The Texas Public Utilities Commission voted on Friday to approve two wind farm projects from Xcel Energy's Southwestern Public Service — a 478 MW project in Hale County, Texas and a 522 MW wind project in Roosevelt County, New Mexico. New Mexico regulators had approved the proposal in March.
The Commission also approved the power purchase agreement between the utility and NextEra's Bonita Wind Energy, as part of Xcel's acquisition of the Hale project. SPS will purchase an additional 230 MW of wind generation from two Texas-based wind farms.
Combined, the two projects will require 500 turbines from Vestas-American Wind Technology. Xcel has close to 1.6 GW of wind energy available in its Texas-New Mexico generation mix and its proposal will nearly double that, adding 1.2 GW.
The expansion had a false start in April, when the Commission gave a voice-vote approval for the $1.6 billion deal, but delayed a final order to allow the parties to file written responses regarding cost recovery and other concerns expressed by the regulators. Xcel's subsidiary appeared before the Commission regarding their proposal four times, according to RTO Insider. Now construction can begin on the two wind farms.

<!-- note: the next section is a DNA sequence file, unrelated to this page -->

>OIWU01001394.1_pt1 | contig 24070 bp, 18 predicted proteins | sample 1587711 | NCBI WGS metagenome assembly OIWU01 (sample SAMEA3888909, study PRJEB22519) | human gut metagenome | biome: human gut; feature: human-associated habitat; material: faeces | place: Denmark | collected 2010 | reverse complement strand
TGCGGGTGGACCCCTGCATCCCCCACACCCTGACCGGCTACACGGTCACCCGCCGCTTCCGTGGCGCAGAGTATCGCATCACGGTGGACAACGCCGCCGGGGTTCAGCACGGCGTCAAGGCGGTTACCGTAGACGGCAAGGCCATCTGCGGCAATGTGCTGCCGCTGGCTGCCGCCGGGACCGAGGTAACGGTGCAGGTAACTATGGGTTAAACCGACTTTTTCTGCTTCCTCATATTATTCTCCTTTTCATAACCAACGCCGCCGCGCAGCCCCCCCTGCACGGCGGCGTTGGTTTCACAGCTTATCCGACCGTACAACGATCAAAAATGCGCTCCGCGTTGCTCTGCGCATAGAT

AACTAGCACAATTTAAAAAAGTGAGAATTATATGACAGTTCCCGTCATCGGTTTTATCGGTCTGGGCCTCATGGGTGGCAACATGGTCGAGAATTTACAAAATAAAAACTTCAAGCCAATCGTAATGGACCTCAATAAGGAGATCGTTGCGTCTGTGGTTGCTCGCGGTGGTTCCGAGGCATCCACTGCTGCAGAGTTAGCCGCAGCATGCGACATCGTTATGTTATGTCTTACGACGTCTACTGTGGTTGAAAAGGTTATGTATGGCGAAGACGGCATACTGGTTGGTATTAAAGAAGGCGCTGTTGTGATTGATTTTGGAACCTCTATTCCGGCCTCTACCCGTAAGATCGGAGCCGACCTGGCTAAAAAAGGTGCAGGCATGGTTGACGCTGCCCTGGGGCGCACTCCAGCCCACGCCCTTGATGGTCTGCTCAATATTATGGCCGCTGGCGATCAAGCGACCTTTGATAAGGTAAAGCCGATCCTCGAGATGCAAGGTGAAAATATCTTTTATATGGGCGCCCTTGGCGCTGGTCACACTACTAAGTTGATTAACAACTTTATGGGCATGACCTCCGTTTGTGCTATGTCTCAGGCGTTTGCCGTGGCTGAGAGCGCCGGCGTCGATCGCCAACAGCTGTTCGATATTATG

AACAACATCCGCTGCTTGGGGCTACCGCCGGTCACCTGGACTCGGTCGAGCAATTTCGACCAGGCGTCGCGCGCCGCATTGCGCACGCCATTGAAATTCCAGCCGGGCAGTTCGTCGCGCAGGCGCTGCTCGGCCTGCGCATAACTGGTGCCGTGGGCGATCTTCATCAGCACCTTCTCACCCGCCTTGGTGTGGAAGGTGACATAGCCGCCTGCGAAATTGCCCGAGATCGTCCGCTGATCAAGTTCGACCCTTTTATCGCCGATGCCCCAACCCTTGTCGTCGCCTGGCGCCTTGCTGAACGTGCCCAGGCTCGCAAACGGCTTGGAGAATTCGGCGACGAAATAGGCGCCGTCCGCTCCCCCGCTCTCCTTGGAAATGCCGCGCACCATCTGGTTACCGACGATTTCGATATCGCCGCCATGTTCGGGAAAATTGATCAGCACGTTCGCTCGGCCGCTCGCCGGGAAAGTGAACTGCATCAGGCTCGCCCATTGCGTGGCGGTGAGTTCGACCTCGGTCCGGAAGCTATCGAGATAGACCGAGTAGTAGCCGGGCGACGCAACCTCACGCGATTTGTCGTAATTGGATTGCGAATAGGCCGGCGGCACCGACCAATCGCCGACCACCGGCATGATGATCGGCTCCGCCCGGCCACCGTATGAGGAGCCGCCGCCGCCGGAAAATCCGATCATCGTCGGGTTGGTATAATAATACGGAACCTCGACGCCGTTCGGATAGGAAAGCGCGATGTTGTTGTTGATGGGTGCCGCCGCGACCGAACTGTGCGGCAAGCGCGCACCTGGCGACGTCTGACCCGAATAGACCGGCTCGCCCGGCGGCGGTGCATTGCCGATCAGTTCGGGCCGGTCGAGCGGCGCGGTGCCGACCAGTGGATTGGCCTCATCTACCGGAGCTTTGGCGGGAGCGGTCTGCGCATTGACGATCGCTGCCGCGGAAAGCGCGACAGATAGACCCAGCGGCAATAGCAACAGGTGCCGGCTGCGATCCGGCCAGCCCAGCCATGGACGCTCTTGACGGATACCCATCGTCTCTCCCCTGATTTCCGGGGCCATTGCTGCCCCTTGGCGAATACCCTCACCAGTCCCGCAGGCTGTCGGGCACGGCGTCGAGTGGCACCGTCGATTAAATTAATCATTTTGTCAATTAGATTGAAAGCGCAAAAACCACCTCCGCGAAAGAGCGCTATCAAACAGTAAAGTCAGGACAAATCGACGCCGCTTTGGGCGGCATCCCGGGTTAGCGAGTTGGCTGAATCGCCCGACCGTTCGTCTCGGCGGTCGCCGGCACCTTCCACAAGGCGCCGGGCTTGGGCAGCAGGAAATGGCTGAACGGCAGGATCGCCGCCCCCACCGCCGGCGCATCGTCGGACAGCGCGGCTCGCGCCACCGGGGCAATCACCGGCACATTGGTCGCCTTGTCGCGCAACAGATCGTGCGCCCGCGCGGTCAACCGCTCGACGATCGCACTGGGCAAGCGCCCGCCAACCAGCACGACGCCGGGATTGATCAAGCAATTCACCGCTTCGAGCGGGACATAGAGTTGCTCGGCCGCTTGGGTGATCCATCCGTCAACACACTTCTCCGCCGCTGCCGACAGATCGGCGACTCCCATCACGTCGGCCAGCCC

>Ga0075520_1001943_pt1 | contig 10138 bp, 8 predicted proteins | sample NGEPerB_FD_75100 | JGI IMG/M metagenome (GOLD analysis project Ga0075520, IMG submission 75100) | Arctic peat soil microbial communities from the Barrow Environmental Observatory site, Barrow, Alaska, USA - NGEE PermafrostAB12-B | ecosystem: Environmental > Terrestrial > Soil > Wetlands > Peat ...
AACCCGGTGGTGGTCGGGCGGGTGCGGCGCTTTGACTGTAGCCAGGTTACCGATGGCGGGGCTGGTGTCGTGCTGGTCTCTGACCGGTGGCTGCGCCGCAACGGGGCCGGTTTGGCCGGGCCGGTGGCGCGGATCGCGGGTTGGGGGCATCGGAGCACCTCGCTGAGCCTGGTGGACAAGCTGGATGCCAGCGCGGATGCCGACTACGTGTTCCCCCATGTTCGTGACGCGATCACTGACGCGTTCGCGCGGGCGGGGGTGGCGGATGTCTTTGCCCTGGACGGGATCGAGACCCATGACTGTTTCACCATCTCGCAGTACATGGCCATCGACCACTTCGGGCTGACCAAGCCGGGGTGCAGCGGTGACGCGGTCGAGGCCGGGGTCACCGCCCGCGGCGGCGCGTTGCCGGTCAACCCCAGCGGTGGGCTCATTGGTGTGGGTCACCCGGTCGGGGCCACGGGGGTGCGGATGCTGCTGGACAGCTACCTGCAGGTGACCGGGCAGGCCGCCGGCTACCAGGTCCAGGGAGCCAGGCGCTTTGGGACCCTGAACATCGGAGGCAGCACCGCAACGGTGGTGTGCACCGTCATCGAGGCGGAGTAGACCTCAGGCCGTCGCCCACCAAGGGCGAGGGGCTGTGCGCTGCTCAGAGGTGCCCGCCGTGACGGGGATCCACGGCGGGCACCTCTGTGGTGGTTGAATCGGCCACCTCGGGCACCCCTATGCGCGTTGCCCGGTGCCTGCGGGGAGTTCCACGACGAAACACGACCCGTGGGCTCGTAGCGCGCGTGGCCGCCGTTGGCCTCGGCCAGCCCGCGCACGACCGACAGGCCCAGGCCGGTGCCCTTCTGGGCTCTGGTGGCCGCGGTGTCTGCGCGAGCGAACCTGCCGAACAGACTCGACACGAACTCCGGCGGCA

SPS told the commission that the power purchase agreement and the two wind projects will lead to net savings for customers.
Announced in March 2017, the major wind energy expansion contributes to Xcel's growing renewable energy footprint. The project is part of Xcel's Steel-for-Fuel strategy, as defined by Xcel CEO Benjamin Fowke during the company's Q1 earnings call in April.
"Because of the strong wind resources in our service territories, we have the unique opportunity to invest in renewable generation in which the capital cost could be more than offset by fuel savings," Fowke said during the call.
Xcel is also pursuing regulatory approval for wind energy projects in Colorado and Minnesota. If the Minnesota Commission approves the company's proposal, Xcel could become an industry leader in wind energy, with more than 10 GW of wind capacity.
The application did not include transmission facilities. During the Q1 earnings call, Fowke said the company has "permitting and transmission interconnection studies to complete, but we are pleased where we are with our regulatory process."